94:05, a monologue, invites the audience to the life and memories of Ahmad bin Abdullah, who struggles with his health, where death appears to more eminent with each passing day. He recites Surah 94 – Relief, focusing on 94:05 “So, verily, with every difficulty, there is relief”, and shares stories of the Prophet Muhammad from memory, to ease himself, and maybe even find a reason to want to continue live.[box_dark]Muzlimbuzz: What first inspired you to write Genap 40, the first of the trilogy of plays?[/box_dark]
Irfan Kasban: Well in Islam, the number 40 appears a lot, and one of the most interesting occurrences is that an egg and a sperm takes 40 days to develop to an embryo where it’s soul and four other decrees; iman (faith), takdir (destiny), rezeki (sustenance) and ajal (lifespan), will be blown into it. I wrote it in my younger days where I was a little angsty and questioned the role of freewill, in predestination.[box_dark]Muzlimbuzz: Considering that Genap 40 and W.C. have been staged before, how different would these two plays be in their restaging?[/box_dark]
Irfan Kasban: The new, very talented cast brings a different dimension to the pieces. The addition of a very young actor met the ideal image I created whilst I was initially writing the piece.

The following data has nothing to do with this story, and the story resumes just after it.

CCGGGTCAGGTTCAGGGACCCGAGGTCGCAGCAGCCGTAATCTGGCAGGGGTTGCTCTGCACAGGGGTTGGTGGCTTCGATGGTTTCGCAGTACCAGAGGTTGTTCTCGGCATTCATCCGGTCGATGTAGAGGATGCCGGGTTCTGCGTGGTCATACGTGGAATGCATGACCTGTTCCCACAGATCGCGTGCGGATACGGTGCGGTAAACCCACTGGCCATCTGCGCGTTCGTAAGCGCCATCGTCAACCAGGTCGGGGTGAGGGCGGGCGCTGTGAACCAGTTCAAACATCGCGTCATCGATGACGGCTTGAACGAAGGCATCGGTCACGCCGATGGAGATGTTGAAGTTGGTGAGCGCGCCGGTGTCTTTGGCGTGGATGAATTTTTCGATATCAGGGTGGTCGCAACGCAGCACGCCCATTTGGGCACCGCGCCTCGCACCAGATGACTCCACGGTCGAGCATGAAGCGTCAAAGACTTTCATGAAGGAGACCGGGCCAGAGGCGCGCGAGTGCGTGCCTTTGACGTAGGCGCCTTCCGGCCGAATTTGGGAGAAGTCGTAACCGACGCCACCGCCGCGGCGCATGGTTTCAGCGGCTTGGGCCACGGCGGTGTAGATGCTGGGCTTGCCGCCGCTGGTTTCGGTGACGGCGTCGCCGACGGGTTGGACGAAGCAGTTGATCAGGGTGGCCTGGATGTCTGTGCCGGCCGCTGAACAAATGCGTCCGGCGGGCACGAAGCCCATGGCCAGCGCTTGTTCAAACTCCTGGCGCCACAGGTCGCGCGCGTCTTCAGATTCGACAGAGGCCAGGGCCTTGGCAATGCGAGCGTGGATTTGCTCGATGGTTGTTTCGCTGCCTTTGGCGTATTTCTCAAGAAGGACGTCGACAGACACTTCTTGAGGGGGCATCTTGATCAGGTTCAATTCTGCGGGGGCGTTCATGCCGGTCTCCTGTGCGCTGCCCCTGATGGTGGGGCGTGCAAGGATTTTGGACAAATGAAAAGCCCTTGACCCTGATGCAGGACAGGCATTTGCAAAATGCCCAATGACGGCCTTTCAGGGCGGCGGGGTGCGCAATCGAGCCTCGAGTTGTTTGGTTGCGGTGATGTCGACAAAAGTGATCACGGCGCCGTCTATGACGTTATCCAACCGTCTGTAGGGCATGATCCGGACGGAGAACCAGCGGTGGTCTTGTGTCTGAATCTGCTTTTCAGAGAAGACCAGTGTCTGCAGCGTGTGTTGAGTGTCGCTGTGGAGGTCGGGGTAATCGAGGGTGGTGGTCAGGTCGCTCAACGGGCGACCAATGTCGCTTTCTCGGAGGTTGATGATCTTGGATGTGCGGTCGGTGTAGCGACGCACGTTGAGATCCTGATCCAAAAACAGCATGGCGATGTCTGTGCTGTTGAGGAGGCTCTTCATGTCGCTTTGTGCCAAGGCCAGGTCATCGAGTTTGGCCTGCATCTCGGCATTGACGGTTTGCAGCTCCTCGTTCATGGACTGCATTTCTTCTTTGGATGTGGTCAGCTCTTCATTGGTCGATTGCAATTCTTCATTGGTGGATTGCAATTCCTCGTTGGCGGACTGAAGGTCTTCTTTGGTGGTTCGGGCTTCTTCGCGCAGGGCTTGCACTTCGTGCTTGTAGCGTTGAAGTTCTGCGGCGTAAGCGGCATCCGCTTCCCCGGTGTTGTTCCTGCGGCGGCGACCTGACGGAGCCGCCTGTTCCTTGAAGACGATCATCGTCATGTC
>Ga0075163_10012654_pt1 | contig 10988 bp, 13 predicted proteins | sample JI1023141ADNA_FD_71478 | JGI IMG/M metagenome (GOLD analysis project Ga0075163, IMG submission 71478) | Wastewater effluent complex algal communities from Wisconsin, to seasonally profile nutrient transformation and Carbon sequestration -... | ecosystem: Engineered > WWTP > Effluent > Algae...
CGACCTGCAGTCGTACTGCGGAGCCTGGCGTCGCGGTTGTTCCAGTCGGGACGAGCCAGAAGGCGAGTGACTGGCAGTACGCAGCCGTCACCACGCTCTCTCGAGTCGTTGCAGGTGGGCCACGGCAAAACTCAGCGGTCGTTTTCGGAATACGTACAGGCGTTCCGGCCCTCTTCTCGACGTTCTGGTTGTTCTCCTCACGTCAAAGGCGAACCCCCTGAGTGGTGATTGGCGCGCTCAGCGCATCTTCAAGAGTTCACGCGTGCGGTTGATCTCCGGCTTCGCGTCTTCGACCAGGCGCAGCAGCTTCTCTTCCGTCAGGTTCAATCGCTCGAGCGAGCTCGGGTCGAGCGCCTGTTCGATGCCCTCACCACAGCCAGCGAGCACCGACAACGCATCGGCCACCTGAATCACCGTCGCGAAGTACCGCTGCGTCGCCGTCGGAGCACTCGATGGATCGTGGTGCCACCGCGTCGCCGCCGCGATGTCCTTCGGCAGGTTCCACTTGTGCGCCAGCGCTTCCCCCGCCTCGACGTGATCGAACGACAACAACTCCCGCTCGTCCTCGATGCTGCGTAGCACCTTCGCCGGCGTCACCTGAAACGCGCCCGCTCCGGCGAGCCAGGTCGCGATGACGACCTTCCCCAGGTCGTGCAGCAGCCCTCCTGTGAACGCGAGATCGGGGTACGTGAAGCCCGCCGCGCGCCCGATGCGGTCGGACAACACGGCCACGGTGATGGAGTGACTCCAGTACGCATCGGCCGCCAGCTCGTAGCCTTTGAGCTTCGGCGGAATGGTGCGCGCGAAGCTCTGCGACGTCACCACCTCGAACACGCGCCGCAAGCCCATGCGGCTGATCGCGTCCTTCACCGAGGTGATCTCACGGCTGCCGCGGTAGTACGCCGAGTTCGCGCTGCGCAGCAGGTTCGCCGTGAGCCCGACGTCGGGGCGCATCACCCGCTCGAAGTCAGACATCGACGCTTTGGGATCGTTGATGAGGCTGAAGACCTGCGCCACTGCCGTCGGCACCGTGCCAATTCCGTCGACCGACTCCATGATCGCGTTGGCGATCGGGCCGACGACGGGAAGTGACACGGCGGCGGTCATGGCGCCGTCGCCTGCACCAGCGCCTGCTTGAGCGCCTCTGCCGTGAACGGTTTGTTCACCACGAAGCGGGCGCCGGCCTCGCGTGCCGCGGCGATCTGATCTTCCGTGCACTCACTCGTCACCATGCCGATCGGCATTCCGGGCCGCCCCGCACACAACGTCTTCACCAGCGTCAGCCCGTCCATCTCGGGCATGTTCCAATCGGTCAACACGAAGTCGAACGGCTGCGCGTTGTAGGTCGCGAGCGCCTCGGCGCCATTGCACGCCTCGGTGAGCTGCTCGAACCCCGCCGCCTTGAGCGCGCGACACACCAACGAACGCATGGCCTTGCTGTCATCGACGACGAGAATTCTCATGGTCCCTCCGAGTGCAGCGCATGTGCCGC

The space also affects the staging with a bigger audience capacity. Also I think the synergy between the pieces is something quite exciting, putting all the plays into perspective while charting my journey as a human, and as an artist.[box_dark]Muzlimbuzz: I think the title Hantaran Buat Mangsa Lupa is very peculiar. Is there any significance behind the title?[/box_dark]
Irfan Kasban: So far, I have not seen work that has dealt with spirituality in the Malay Muslim context. I felt like maybe we have forgotten that Islam is a way of life, and for me, life is an art form. So I hope this trilogy, written for people who may existed, has existed, or have yet to exist, strikes a chord we have forgotten existed. Very existentialist, but yes, I’ve decided to name this audiences Mangsa Lupa.[box_dark]Muzlimbuzz: Considering that Hantaran Buat Mangsa Lupa offers a dimension that faith excludes and questions, how would you respond to the controversy that is bound to surface from Hantaran? What do you expect the audience reaction to be?[/box_dark]